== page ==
We're still six or seven days out from any potential coastal storm impacting the East Coast. This is a brief update on what the models are showing and some trend thoughts on the storm as we're still several days out. The good news is that after this morning's showers, the weather will be mundane and boring through Saturday. Temperatures won't be all that warm but it will be generally nice weather by late Fall standards.
With the coastal, both the Euro and GFS continue to show some impact in our region although track and intensity still vary a fair amount...which is to be expected in the six and seven day range on models. It's rare to get lock step consensus from the models at this point but for them to show it relatively consistently and within a reasonable proximity to each other gives us a shred of confidence that some sort of low pressure system develops in the Atlantic early next week. Whether that storm stays out in the open Atlantic or pivots back closer to the coast remains to be seen.
The models diverge in how close they track the storm to our location -- the Euro from last night generally is a miss although some fringe effects are felt from northwest and north breezes locally. The Euro takes the low from that position on Monday afternoon and sends it north and northeast to a location east of Cape Cod by Wednesday, bringing rain and some mountain snow to the eastern half of New England. Last night's GFS is closer to the coast and throws some rain back into our region on Monday afternoon and night (could even start on Sunday as precip is modeled to be not that far offshore) before the low spins slowly east and away from us.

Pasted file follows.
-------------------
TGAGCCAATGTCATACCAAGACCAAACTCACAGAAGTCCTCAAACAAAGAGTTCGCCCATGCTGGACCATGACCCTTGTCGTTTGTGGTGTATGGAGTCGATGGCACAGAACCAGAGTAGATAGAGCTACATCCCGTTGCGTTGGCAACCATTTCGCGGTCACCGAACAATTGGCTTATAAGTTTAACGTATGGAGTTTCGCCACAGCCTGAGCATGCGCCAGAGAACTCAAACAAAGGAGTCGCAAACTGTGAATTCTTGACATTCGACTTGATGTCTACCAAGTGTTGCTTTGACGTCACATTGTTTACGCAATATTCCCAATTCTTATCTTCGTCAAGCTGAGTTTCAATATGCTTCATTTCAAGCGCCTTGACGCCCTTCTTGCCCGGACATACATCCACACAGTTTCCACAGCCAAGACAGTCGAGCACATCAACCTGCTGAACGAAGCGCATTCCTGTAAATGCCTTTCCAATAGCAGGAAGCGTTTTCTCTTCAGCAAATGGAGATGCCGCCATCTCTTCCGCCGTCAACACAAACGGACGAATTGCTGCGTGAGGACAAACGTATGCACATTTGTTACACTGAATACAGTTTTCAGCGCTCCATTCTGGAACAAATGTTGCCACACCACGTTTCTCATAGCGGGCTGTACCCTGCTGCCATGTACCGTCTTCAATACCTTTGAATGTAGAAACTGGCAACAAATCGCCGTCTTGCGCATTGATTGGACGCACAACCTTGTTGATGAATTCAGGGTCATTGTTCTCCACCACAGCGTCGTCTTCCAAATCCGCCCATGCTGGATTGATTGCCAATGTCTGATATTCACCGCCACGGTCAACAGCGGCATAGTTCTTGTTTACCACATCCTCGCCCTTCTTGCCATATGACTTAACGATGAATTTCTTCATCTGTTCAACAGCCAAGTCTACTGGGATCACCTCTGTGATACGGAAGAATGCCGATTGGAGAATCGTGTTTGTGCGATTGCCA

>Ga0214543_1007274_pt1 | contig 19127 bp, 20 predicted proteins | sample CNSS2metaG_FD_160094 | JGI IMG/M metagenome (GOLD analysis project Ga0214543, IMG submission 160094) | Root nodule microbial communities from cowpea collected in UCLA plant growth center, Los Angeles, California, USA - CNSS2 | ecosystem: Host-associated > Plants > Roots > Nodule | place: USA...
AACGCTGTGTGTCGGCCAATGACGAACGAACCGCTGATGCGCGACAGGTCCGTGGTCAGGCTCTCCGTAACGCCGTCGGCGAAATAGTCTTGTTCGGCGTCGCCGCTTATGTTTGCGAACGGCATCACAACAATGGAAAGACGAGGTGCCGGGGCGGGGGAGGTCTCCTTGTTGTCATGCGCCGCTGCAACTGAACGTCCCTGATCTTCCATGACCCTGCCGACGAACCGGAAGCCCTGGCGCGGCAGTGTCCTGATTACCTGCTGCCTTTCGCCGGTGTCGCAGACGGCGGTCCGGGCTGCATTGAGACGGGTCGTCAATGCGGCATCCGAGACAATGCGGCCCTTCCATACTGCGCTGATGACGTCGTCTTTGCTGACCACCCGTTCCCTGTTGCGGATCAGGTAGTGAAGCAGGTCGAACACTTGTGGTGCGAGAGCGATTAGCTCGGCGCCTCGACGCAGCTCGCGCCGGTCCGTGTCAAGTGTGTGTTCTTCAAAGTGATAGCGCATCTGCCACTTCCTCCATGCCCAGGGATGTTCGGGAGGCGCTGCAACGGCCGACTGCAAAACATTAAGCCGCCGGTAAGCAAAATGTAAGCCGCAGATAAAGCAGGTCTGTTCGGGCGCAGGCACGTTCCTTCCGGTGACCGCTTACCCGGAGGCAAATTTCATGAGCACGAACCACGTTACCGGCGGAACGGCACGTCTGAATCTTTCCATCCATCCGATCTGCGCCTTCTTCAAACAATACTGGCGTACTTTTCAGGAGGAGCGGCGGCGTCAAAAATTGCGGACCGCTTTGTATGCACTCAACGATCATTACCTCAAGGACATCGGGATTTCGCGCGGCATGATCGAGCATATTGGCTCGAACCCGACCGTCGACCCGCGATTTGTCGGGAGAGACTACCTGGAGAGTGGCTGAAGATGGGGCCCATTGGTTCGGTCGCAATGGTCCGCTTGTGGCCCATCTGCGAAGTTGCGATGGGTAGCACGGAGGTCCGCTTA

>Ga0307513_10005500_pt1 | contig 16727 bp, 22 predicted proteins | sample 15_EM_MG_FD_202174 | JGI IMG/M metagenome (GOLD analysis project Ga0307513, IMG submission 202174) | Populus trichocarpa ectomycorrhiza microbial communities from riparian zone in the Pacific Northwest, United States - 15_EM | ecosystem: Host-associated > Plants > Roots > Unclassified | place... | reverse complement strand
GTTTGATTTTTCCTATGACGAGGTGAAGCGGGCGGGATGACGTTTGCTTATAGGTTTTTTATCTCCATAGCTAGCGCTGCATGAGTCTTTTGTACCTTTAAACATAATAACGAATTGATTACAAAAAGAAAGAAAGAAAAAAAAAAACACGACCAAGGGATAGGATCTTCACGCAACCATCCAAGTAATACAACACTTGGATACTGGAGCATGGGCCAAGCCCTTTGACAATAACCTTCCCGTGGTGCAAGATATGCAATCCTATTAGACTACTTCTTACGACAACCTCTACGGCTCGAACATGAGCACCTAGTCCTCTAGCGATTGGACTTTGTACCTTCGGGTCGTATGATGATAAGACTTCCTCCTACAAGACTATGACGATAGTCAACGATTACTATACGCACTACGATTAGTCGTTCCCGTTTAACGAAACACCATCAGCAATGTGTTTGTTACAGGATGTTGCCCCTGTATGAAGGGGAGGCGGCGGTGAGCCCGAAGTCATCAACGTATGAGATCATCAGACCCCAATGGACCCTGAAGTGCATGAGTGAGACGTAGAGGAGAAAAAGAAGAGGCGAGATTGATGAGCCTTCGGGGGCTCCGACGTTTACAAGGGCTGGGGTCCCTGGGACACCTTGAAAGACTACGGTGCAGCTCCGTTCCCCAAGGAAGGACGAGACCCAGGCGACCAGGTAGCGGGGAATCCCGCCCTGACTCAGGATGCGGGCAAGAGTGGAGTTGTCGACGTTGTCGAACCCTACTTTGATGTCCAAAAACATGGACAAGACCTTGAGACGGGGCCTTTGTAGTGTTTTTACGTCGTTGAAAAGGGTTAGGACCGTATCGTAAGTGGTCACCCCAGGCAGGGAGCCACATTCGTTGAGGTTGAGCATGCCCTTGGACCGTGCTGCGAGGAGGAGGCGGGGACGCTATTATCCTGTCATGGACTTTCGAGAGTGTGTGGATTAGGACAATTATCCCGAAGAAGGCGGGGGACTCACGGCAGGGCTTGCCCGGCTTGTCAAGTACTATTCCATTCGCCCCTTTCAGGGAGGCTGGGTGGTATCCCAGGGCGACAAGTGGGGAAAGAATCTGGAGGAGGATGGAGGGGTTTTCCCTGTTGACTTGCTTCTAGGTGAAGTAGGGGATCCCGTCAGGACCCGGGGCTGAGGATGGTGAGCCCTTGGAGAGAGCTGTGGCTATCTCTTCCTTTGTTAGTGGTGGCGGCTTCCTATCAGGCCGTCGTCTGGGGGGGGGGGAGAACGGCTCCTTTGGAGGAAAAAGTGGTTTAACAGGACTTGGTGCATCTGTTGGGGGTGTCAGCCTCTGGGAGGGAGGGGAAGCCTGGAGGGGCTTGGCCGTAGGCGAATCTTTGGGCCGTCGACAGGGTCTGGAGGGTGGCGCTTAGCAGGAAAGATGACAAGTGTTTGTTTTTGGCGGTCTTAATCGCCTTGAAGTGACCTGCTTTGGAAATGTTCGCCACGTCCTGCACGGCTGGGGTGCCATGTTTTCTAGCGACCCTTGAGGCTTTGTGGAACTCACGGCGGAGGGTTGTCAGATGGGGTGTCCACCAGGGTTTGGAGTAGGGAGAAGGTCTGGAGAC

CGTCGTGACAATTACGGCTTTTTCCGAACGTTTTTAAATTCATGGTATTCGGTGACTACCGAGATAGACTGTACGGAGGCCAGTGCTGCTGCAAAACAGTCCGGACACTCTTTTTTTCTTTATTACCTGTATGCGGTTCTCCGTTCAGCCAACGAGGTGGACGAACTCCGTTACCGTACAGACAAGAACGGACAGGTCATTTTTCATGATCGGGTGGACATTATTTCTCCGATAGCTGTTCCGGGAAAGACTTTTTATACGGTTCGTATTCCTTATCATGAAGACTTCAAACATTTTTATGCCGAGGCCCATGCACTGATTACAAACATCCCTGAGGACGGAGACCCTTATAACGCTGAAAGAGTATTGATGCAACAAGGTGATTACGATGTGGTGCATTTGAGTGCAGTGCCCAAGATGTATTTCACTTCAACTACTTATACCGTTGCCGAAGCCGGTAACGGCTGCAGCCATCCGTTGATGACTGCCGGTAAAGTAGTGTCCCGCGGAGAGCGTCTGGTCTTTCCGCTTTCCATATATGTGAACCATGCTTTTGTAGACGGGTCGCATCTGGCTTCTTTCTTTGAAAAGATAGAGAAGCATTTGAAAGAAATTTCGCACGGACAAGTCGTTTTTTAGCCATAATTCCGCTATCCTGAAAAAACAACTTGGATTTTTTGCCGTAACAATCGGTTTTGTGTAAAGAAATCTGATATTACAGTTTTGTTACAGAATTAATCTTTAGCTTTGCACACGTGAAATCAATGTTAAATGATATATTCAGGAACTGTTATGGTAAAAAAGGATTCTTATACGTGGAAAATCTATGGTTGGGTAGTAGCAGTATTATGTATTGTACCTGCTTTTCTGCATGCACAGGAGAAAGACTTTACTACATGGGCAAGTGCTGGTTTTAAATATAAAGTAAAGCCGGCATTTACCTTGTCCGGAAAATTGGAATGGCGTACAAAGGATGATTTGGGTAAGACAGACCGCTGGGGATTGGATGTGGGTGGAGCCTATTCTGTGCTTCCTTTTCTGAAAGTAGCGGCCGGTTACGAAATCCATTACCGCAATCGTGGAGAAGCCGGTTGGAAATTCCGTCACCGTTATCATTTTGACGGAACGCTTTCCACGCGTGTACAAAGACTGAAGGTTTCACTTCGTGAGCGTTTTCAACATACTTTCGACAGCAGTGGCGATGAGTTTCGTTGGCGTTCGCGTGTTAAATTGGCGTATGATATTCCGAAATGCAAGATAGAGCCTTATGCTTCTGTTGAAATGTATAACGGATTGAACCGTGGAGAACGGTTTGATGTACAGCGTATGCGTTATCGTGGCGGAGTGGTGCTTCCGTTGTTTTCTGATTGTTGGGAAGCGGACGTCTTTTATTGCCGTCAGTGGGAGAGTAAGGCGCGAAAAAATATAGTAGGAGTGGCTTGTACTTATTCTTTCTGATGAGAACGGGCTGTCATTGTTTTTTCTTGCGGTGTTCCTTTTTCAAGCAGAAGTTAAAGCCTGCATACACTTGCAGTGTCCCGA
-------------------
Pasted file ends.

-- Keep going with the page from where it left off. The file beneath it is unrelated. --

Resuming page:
The models diverge on the strength of the storm -- the Euro is a bit stronger with the storm than the GFS at its peak but since the GFS tracks the low closer to us the impacts on our weather would be a bit greater. As of now, if it were to track close enough to us the temperature profile at this point from the GFS suggests rain over snow outside of the Poconos...and in the Poconos it could be a mixed bag.
The mean 500 mb patterns shows the coastal getting trapped under a ridge of high pressure that builds aloft over Eastern North America...that keeps the storm moving relatively slowly since there's nothing to kick it along. The result may be a slow moving low pressure system in the Western Atlantic that lingers around for a couple of days...whether it's near us or farther east remains to be seen...IF the storm even develops. We're still a number of days out on that part.